Output is relatively tame and lazy in most driving modes, with the fuel-saving ECON drive setting intentionally softening and dulling throttle inputs to the benefit of fuel economy. This is apt for the leisurely driver concerned mostly with a decent fuel bill, though sportier drivers will need to engage SPORT mode and apply throttle vigorously, using plenty of revs, for the best results.
Full throttle output is sufficient for most drivers, and swells pleasingly as the revs climb. Notably, the 2019 Honda Passport’s sweetheart of a V6 engine emits a pleasing, nearly sports-car like snarl when worked hard.
If required, drivers can toggle between several easily-accessible drive modes for the AWD system, intended for use in specific off-road conditions. Simply leaving the system in its fully-automatic ‘NORMAL’ setting is more than adequate most of the time. Here, the Passport’s AWD system requires no driver decision-making whatsoever.
I noted a few gripes during my time with this tester.
First, the on-board styling and materials are average, at best, for the segment. Hard plastic is used to great length, and some interior panels showed unfinished edges on closer inspection. The climate control interface is extremely logical and simple, though it looks a decade old, or more. Passport also uses a regular-sized sunroof at a price-point where numerous competitors offer a much larger panoramic unit.
Further, switches, stalks, interfaces and controls are largely the same you’ll find in any other few-year-old Honda—though the updated central command touch-screen has been updated, and makes a significant upgrade from previous units. Android Auto and Apple Carplay are on board, too.
Simply, Passport’s interior wows mainly for its space and storage provisions, less for its appearance and feel.
Most drivers will appreciate fairly responsive and car-like handling, though Passport does its finest work on smooth roads. Were it typically feels like a big, tall Honda Accord. Some may find it a touch too firm, though most will appreciate that it never feels like a bloated tarmac walrus.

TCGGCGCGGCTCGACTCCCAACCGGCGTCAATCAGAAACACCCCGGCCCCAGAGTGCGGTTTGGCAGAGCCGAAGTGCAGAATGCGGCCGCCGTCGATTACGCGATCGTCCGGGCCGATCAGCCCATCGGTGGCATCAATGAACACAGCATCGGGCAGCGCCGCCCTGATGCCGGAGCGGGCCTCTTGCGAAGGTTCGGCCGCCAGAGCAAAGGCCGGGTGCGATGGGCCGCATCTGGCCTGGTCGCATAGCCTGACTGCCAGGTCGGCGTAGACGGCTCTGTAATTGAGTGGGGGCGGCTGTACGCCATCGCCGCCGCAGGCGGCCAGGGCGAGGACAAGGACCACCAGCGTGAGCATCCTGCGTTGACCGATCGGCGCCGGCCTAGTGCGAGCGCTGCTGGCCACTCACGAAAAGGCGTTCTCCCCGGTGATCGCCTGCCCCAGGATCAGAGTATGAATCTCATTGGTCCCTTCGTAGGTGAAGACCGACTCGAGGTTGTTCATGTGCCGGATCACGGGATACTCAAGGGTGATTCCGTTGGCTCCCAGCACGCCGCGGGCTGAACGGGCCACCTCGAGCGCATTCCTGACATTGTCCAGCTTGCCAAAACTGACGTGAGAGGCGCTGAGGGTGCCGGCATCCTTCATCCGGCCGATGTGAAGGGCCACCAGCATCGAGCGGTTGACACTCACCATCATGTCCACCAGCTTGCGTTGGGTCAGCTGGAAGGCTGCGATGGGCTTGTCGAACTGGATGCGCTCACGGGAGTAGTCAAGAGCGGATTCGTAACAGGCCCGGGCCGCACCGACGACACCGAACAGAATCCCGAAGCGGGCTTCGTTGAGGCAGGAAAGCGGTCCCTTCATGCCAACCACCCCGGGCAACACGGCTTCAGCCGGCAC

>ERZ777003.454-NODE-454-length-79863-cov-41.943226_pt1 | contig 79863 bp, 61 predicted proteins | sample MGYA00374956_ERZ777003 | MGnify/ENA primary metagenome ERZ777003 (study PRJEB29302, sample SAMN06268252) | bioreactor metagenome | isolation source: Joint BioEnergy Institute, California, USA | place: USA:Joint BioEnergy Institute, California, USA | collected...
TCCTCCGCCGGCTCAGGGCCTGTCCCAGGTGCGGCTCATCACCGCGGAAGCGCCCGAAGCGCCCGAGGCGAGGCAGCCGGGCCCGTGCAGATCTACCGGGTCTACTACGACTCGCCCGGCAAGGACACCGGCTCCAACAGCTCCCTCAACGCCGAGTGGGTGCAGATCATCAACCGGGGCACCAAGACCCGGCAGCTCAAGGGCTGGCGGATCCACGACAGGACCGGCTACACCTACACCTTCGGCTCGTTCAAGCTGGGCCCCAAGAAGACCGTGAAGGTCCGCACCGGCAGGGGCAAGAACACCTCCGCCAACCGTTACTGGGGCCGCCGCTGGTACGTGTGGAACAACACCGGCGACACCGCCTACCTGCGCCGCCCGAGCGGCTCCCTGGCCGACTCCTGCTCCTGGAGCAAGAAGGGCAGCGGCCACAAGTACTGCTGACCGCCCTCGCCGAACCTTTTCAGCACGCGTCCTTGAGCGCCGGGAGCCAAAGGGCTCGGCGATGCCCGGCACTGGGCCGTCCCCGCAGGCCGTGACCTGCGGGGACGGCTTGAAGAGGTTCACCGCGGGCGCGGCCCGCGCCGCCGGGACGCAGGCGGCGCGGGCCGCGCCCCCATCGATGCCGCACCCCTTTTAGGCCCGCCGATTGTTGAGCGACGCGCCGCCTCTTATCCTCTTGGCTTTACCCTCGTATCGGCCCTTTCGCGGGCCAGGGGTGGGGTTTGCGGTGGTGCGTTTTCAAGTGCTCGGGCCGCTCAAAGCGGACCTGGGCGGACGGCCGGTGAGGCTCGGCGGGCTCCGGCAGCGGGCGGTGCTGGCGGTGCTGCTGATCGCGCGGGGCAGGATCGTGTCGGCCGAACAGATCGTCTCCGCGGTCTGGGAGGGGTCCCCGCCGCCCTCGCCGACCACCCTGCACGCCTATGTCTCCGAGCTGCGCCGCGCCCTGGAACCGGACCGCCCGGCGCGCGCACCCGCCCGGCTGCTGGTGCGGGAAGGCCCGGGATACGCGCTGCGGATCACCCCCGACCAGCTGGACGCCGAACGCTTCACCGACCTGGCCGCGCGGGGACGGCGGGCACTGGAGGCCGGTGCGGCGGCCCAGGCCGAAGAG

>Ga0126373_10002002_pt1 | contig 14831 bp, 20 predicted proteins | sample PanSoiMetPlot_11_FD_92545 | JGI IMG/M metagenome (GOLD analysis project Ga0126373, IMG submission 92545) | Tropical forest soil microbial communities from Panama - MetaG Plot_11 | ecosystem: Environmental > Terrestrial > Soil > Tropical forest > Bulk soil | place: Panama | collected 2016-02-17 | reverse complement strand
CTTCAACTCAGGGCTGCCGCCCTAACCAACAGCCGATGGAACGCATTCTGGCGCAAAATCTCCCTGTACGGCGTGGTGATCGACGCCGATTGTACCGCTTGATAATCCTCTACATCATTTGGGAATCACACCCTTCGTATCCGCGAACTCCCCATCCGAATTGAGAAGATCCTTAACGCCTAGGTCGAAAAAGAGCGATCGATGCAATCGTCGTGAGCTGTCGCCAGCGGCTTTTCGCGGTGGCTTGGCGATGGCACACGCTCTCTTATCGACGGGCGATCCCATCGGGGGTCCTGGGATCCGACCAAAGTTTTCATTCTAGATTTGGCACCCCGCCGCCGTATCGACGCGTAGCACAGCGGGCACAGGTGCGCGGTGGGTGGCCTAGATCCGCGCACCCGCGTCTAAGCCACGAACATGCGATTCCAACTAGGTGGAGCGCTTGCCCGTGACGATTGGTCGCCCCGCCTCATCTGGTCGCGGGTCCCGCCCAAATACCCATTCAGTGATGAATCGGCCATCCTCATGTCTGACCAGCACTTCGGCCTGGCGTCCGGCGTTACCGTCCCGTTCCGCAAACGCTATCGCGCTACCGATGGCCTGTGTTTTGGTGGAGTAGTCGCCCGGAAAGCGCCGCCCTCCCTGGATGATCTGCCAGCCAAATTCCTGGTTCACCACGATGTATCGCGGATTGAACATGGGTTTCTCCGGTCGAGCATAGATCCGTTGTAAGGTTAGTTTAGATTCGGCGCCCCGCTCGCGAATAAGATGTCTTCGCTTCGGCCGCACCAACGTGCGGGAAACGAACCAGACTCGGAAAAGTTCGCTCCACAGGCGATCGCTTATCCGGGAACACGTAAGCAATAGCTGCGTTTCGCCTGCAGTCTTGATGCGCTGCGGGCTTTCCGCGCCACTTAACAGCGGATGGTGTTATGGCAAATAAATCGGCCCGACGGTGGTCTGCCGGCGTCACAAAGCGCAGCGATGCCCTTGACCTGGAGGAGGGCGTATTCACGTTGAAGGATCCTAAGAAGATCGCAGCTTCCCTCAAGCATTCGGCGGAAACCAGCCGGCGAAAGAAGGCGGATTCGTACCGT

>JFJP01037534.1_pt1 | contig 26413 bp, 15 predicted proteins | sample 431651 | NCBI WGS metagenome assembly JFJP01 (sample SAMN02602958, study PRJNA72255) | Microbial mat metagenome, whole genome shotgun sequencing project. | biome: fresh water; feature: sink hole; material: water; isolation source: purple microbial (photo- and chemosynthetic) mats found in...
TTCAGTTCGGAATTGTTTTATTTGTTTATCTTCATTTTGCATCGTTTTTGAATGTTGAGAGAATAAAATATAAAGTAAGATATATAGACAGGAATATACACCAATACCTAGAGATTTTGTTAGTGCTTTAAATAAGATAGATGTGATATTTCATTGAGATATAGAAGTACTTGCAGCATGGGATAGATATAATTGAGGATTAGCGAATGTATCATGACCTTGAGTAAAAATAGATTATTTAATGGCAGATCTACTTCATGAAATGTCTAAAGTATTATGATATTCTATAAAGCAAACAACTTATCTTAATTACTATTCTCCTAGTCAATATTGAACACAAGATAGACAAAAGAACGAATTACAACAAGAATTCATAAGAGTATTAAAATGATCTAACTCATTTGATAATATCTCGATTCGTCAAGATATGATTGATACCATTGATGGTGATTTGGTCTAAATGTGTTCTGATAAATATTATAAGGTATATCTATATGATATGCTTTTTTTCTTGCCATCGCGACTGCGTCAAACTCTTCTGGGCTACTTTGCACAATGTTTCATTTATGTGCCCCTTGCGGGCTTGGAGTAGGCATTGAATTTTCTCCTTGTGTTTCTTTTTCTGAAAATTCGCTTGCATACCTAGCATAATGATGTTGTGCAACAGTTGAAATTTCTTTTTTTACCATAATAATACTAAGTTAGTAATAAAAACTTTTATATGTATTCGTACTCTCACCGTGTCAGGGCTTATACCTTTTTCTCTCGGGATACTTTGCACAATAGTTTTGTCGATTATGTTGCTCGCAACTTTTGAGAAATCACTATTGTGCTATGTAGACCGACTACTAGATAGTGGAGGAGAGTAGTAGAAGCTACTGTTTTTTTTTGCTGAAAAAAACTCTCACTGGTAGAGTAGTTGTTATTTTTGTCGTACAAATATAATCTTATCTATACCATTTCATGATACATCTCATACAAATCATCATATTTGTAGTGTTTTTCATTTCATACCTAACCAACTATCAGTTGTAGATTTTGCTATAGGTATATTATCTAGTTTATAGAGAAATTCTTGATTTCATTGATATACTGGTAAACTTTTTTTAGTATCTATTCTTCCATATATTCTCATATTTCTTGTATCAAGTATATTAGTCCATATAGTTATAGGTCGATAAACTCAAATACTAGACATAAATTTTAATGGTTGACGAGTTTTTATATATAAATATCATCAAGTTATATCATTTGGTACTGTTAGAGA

In an off-road setting, washboard, rocky and craggy surfaces can coax plenty of noise from the suspension at times. The large wheels on my Touring-grade tester did result in some degradation of ride quality and noise levels on bumpier roads, too. On your pre-purchase test drive, visit a rough stretch of road to assess ride quality here, for yourself. If you’ll frequently hit the trails, you’ve got better options for off-road ride comfort including the Jeep Grand Cherokee and Toyota 4Runner.
On feature content for the dollar, most shoppers will find Passport to hit the mark. Especially where safety equipment is concerned. With adaptive cruise, forward collision warning, lane departure warning, auto high-beams, blind spot monitoring, and an excellent backup camera system, Passport Touring offers virtually everything Honda has to offer in the way of driver support.
Elsewhere, features included remote start, climate-controlled leather seating, a 550-watt audio system, navigation, wireless phone charger, automatic temperature control, automatic lights, push-button ignition, and more.
The 2019 Honda Passport may fail to impress some shoppers with its ride quality in some specific situations, as well as its interior appearance. Though beyond these gripes, it’s a machine with strengths far outweighing weaknesses. When handy storage provisions, a pleasing driveline, plenty of cutting-edge safety content, and generous levels of highly-usable space are near the top of your wish-list, be sure to give this one a test drive.